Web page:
Our student, Alice, had her first alumni interview a few years ago with her dream school: Hamilton. She was the normal mixture of excited and nervous and the interview was to take place at a coffee shop near her house. She had done her research and prepared a few answers, so her mom took her to get a manicure and some piece of mind before the interview. At the nail salon, Alice selected her favorite color, bright blue, but her mother forbade her from getting it. Her mom said the color was unprofessional and would make the interviewer think Alice wasn’t a serious student or serious about Hamilton.
Now, we don’t often disagree with parents, but we disagreed with Alice’s mom. We’ve noticed one key thing about dressing for interviews: people get hung up on the wrong details. While it may not be a formal job interview, or even an interview on campus, your alumni interviewer may oftentimes be the only person throughout the admissions process who has actually seen and interacted with you. As such, it’s always good to consider all aspects of the interaction. Showing up for any sort of a meeting in too-casual or inappropriate clothing gives a bad impression, period. It says that you don’t really care. That being said, your clothing and accessories do tell a story: what you wear is a means of expressing yourself. You don’t want to dull yourself down because you’re afraid of standing out. Here are some guidelines that we always stick to when advising our students on what to wear to an alumni interview.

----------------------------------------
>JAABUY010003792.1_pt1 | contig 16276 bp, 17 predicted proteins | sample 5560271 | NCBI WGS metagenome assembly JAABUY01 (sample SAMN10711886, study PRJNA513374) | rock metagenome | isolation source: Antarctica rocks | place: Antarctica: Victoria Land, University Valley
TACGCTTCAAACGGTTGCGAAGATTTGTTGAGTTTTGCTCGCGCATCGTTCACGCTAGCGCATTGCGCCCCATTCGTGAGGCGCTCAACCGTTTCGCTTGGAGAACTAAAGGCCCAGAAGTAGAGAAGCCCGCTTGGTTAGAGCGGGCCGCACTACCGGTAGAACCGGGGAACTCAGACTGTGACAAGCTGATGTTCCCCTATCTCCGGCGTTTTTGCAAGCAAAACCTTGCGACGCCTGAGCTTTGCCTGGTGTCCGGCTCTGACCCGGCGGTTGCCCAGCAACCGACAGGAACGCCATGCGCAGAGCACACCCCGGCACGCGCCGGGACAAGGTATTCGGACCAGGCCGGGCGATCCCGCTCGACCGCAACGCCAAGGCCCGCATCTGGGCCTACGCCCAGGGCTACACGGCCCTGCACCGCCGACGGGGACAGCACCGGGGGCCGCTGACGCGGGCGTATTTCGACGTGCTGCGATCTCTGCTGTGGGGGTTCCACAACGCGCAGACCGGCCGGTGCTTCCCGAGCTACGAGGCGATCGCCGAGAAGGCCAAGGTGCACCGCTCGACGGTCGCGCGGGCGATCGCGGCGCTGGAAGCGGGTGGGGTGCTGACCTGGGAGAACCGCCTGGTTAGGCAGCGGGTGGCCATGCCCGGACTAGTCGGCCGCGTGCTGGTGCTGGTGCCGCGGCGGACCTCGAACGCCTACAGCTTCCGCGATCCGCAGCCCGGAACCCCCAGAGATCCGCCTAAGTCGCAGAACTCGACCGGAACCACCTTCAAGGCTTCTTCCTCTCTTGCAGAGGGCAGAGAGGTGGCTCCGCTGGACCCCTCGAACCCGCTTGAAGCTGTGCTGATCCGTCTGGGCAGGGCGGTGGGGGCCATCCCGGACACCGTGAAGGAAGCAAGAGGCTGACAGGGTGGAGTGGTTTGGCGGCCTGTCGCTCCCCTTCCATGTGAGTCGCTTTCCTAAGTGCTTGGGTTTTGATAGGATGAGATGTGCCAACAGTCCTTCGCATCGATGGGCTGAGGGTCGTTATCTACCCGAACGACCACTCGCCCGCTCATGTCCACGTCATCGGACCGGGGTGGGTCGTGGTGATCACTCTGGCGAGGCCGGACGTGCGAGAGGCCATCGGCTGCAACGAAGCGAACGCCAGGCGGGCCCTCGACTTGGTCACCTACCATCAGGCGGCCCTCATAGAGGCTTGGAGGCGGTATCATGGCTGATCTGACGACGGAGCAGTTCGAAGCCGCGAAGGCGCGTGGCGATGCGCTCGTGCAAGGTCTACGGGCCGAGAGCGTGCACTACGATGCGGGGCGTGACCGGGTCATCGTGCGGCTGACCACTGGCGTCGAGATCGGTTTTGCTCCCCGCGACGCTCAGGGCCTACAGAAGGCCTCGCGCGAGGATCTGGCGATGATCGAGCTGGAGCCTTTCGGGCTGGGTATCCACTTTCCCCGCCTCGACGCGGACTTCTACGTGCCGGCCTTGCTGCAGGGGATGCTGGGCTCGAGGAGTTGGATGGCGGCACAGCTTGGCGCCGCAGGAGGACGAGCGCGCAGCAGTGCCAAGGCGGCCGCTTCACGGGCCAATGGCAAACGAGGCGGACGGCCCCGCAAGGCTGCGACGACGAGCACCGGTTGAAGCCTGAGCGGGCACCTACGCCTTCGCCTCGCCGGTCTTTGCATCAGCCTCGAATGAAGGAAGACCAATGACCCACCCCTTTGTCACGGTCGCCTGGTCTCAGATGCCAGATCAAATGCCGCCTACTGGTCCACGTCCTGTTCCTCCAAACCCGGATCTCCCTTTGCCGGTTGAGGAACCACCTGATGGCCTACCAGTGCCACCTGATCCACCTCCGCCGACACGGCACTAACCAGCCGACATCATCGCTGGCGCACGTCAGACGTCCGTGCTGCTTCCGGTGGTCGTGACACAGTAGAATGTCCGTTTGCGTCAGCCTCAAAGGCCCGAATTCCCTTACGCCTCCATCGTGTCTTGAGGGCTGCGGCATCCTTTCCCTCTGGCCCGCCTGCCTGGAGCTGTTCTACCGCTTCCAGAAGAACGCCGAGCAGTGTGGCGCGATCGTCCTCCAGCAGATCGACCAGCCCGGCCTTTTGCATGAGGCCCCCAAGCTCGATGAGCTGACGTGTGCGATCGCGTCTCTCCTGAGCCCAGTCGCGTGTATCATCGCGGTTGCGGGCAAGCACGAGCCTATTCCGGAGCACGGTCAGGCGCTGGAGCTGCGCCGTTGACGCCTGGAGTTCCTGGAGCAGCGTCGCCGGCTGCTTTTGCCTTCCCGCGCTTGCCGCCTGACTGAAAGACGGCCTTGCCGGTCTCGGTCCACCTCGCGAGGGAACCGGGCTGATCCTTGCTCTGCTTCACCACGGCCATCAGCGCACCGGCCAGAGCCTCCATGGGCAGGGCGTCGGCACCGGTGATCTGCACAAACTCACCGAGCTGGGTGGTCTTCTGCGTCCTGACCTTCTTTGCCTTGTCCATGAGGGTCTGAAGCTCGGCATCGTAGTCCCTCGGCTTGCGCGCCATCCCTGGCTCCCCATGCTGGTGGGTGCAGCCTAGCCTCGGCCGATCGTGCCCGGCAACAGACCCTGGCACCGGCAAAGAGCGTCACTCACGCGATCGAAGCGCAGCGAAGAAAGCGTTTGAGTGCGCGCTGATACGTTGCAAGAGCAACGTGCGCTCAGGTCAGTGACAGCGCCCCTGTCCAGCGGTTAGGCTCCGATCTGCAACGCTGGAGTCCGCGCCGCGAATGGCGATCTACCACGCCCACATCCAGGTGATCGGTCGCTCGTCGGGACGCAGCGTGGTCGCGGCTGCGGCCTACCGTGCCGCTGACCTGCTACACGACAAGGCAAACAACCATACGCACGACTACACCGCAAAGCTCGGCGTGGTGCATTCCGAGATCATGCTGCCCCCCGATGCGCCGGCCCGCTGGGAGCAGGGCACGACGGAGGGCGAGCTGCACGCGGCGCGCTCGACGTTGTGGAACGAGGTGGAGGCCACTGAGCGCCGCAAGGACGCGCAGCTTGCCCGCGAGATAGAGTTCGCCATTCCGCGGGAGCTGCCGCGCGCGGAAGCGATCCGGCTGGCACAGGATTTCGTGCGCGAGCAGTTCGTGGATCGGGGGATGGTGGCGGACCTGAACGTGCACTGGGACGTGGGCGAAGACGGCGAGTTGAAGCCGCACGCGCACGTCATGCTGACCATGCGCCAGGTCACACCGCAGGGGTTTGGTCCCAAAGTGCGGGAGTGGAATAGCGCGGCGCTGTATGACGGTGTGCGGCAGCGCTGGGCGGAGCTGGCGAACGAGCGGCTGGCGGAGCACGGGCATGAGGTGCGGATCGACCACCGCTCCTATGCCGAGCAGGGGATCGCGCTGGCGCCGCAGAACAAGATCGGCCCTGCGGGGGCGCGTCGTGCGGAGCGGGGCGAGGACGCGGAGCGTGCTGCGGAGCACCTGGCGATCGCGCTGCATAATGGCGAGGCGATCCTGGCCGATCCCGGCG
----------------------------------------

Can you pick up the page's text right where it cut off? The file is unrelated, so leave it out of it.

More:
A clean, simple top or button down
A blazer or cardigan with a solid/striped tee or long sleeved tee underneath
A solid colored pant
A nice dress or skirt, preferably with tights
Dark or black jeans are OK
Athletic clothing (sweatshirts, sweatpants, athletic pants, spandex, leggings, hoodies). We understand that sometimes you might be coming from practice, but we strongly encourage you to re-think the timing of your interview so that you can have time to change
Loud, neon, or statement t-shirts. No need to make a statement. Let the quality of your interview be the boldest part of your interaction
Ripped pants, regardless of the color
Flashy accessories. No plastic bangles or huge earrings. Just steer clear.
A full suit
While we’d never judge, we’re just not the type to wear sweatpants to class, and that’s a good thing. Make it clear that you’re respectful, self-aware, and put together. Similar to your preparation, don’t overthink this. If you’re unsure if something is appropriate, the answer is probably no. If it’s borderline, play it safe. This is not the time to take new fashion risks. All that said, remember to be yourself. Express your personality through your clothing choices in a way that’s tasteful. After all, your blue nail polish might be the one thing that makes you stand out in the crowd. Let us know if you need any help.